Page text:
Flesh of Images, The: Merleau-Ponty between Painting and Cinema (SUNY series in Contemporary Continental Philosophy)
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Highlights Merleau-Ponty’s interest in film and connects it to his aesthetic theory.
In The Flesh of Images, Mauro Carbone begins with the point that Merleau-Ponty’s often misunderstood notion of “flesh” was another way to signify what he also called “Visibility.” Considering vision as creative voyance, in the visionary sense of creating as a particular presence something which, as such, had not been present before, Carbone proposes original connections between Merleau-Ponty and Paul Gauguin, and articulates his own further development of the “new idea of light” that the French philosopher was beginning to elaborate at the time of his sudden death. Carbone connects these ideas to Merleau-Ponty’s continuous interest in cinema—an interest that has been traditionally neglected or circumscribed. Focusing on Merleau-Ponty’s later writings, including unpublished course notes and documents not yet available in English, Carbone demonstrates both that Merleau-Ponty’s interest in film was sustained and philosophically crucial, and also that his thinking provides an important resource for illuminating our contemporary relationship to images, with profound implications for the future of philosophy and aesthetics. Building on his earlier work on Marcel Proust and considering ongoing developments in optical and media technologies, Carbone adds his own philosophical insight into understanding the visual today.
“The elegant style of Carbone’s prose—crafted with a certain cadence and phrasing, an inimitable world of language—nevertheless does not conceal the complexity of his scholarly research.” — Notre Dame Philosophical Reviews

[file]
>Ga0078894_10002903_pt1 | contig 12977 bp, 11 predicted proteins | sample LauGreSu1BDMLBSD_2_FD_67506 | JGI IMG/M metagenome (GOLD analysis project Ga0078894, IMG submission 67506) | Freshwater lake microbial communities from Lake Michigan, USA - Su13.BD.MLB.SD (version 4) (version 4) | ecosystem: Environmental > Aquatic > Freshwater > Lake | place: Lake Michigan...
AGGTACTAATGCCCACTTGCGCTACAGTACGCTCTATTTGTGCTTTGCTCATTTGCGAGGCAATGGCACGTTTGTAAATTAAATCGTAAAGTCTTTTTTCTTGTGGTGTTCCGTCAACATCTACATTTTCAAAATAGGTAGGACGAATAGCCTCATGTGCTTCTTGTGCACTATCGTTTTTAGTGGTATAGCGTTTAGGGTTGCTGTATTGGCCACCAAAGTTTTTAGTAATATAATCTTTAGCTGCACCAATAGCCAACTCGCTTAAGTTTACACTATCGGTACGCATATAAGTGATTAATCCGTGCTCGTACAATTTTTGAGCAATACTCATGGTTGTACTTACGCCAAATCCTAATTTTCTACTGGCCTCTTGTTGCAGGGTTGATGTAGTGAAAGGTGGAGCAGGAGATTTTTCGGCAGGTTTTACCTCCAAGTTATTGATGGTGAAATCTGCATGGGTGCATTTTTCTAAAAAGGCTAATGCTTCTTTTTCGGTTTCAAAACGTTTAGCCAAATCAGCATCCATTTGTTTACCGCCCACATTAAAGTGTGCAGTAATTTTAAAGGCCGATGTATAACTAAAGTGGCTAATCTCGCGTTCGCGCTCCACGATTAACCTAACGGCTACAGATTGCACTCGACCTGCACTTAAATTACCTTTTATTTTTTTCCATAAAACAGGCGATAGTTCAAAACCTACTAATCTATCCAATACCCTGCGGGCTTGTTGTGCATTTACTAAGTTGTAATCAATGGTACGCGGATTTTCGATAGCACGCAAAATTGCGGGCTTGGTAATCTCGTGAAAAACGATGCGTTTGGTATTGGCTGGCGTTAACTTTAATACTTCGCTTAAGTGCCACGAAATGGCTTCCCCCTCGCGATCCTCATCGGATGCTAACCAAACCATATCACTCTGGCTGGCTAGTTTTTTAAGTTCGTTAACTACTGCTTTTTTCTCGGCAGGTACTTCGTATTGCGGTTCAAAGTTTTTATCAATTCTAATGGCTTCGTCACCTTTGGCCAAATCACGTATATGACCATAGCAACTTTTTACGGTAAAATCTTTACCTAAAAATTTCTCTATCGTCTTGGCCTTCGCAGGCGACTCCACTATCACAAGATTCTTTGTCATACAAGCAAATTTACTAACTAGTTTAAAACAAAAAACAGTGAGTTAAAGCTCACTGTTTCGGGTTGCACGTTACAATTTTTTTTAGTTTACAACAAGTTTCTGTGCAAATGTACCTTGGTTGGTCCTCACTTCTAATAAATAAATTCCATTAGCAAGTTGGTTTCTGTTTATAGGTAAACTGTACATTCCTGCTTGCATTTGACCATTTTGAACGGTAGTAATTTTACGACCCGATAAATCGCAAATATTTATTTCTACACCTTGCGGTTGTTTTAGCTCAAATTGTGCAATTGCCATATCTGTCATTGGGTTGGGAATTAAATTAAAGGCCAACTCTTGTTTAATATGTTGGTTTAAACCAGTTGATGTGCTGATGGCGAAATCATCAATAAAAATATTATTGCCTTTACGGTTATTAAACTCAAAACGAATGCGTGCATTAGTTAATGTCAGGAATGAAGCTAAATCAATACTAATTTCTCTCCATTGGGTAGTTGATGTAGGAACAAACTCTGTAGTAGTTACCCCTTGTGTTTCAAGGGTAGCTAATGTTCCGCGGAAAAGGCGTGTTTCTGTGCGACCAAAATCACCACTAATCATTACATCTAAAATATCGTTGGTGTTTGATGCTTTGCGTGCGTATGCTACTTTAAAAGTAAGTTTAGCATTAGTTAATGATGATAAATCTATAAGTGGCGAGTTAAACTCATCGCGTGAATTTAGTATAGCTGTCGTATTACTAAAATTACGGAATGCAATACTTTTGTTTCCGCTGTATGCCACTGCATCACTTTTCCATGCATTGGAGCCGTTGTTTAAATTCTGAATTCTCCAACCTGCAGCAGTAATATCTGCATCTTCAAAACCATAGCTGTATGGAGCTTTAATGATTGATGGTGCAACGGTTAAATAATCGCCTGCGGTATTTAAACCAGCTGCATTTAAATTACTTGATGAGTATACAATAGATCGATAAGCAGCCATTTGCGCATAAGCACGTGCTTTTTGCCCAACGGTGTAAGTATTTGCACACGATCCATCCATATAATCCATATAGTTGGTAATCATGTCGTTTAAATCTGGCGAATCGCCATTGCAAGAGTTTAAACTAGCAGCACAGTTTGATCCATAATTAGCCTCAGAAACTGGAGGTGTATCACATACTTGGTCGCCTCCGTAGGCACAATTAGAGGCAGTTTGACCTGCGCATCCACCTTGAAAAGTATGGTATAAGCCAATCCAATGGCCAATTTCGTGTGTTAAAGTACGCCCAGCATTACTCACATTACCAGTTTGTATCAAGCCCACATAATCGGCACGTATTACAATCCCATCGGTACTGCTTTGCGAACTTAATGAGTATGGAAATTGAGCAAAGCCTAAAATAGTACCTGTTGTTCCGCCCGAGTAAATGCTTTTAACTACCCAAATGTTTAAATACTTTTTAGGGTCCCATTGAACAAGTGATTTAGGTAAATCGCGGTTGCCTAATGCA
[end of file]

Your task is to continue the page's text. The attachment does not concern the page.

way of inhabiting the world. 21 22 / The Flesh of Images Besides, we know that in On Touching—Jean-Luc Nancy, Jacques Derrida blames Merleau-Ponty for the multiple aspects of a supposed fundamental infidelity to Husserl.5 Derrida, on the one hand, affirms that Husserl would have never shared the Merleau-Pontian notion of “flesh of the world,”6 and, on the other hand, judges as dangerous “the more or less systematic translation of Leib by ‘flesh,’ ” since to him it risks importing some
“unfathomable mystery” summarized in the three questions: Where do we come from? What are we? Where are we going? Chapter Three “Making Visible” Merleau-Ponty and Paul Klee The Visibility of the Invisible Sichtbarmachen: “making visible.” The essential terms of the famous sentence with which in 1920 Paul Klee opened his Creative Credo—“Art does not reproduce the visible; rather, it makes visible”1—are back six years later on the side of a drawing in which, in a vaguely anthropomorphic form,
Février 1986; trans. M. T. Guirgis, “The Brain Is the Screen: An Interview with Gilles Deleuze,” in ed. G. Flaxman, The Brain Is the Screen: Deleuze and the Philosophy of Cinema [Minneapolis: the University of Minnesota Press, 2000], p. 371, now available also in G. Deleuze, ed. D. Lapoujade, trans. A. Hodges and M. Taormina, Two regimes of Madness: Texts and Interviews 1975– 1995, rev. ed. [Cambridge, MA: MIT Press, 2007]). 123. One could link the terms of this question also to the struggle of
presence MerleauPonty often notices in the Freudian language, as well as, on the one hand, from the “anthropological”61 limits assigned to psychoanalysis, and, on the other hand, from the idea of stratification,62 which we have seen MerleauPonty criticize with reference to Husserl. The urge not to make “an existential psychoanalysis, but an ontological psychoanalysis”63 is explicitly affirmed in a working note of the Visible and the Invisible, whose title significantly associates the conceptual
seen.”2 Moreover, by “Visibility” Merleau-Ponty does not simply designate the ensemble of visible things. In fact, to him the term also includes the lines of force and the dimensions suggested by visible things as their own interior and exterior horizon. Eventually, according to what he learned from de Saussure’s linguistics, he conceives what is visible in a diacritical way, that is, not as things or colors, but rather as a “difference between things and colors, a momentary crystallization of